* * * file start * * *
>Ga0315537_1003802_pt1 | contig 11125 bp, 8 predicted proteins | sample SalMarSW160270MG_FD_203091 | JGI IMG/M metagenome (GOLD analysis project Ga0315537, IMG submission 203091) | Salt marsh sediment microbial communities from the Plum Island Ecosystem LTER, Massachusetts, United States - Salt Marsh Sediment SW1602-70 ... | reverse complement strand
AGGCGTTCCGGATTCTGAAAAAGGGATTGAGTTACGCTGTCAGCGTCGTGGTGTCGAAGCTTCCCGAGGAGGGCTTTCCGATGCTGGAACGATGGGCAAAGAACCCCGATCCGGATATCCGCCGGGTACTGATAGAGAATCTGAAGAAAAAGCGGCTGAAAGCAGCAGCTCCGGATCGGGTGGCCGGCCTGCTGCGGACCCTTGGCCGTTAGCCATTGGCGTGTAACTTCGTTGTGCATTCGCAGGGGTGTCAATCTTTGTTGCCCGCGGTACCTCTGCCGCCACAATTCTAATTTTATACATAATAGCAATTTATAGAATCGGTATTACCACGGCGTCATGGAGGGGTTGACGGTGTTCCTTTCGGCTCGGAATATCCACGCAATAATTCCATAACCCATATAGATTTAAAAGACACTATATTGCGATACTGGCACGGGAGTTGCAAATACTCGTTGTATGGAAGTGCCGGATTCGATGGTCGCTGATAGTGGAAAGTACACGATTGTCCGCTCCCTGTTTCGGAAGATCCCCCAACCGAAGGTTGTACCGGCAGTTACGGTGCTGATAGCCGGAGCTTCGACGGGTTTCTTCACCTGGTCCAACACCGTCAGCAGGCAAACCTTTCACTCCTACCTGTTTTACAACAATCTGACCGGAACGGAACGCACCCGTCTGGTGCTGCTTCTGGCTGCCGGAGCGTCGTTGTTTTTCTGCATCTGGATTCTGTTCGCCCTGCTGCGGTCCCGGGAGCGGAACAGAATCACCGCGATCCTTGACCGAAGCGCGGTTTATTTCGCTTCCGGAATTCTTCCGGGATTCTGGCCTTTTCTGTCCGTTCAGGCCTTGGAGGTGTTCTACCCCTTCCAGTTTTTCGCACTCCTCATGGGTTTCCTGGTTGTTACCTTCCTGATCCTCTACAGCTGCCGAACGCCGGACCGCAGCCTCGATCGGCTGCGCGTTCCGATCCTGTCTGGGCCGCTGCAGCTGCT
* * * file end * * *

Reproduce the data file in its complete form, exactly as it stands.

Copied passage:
>Ga0315537_1003802_pt1 | contig 11125 bp, 8 predicted proteins | sample SalMarSW160270MG_FD_203091 | JGI IMG/M metagenome (GOLD analysis project Ga0315537, IMG submission 203091) | Salt marsh sediment microbial communities from the Plum Island Ecosystem LTER, Massachusetts, United States - Salt Marsh Sediment SW1602-70 ... | reverse complement strand
AGGCGTTCCGGATTCTGAAAAAGGGATTGAGTTACGCTGTCAGCGTCGTGGTGTCGAAGCTTCCCGAGGAGGGCTTTCCGATGCTGGAACGATGGGCAAAGAACCCCGATCCGGATATCCGCCGGGTACTGATAGAGAATCTGAAGAAAAAGCGGCTGAAAGCAGCAGCTCCGGATCGGGTGGCCGGCCTGCTGCGGACCCTTGGCCGTTAGCCATTGGCGTGTAACTTCGTTGTGCATTCGCAGGGGTGTCAATCTTTGTTGCCCGCGGTACCTCTGCCGCCACAATTCTAATTTTATACATAATAGCAATTTATAGAATCGGTATTACCACGGCGTCATGGAGGGGTTGACGGTGTTCCTTTCGGCTCGGAATATCCACGCAATAATTCCATAACCCATATAGATTTAAAAGACACTATATTGCGATACTGGCACGGGAGTTGCAAATACTCGTTGTATGGAAGTGCCGGATTCGATGGTCGCTGATAGTGGAAAGTACACGATTGTCCGCTCCCTGTTTCGGAAGATCCCCCAACCGAAGGTTGTACCGGCAGTTACGGTGCTGATAGCCGGAGCTTCGACGGGTTTCTTCACCTGGTCCAACACCGTCAGCAGGCAAACCTTTCACTCCTACCTGTTTTACAACAATCTGACCGGAACGGAACGCACCCGTCTGGTGCTGCTTCTGGCTGCCGGAGCGTCGTTGTTTTTCTGCATCTGGATTCTGTTCGCCCTGCTGCGGTCCCGGGAGCGGAACAGAATCACCGCGATCCTTGACCGAAGCGCGGTTTATTTCGCTTCCGGAATTCTTCCGGGATTCTGGCCTTTTCTGTCCGTTCAGGCCTTGGAGGTGTTCTACCCCTTCCAGTTTTTCGCACTCCTCATGGGTTTCCTGGTTGTTACCTTCCTGATCCTCTACAGCTGCCGAACGCCGGACCGCAGCCTCGATCGGCTGCGCGTTCCGATCCTGTCTGGGCCGCTGCAGCTGCT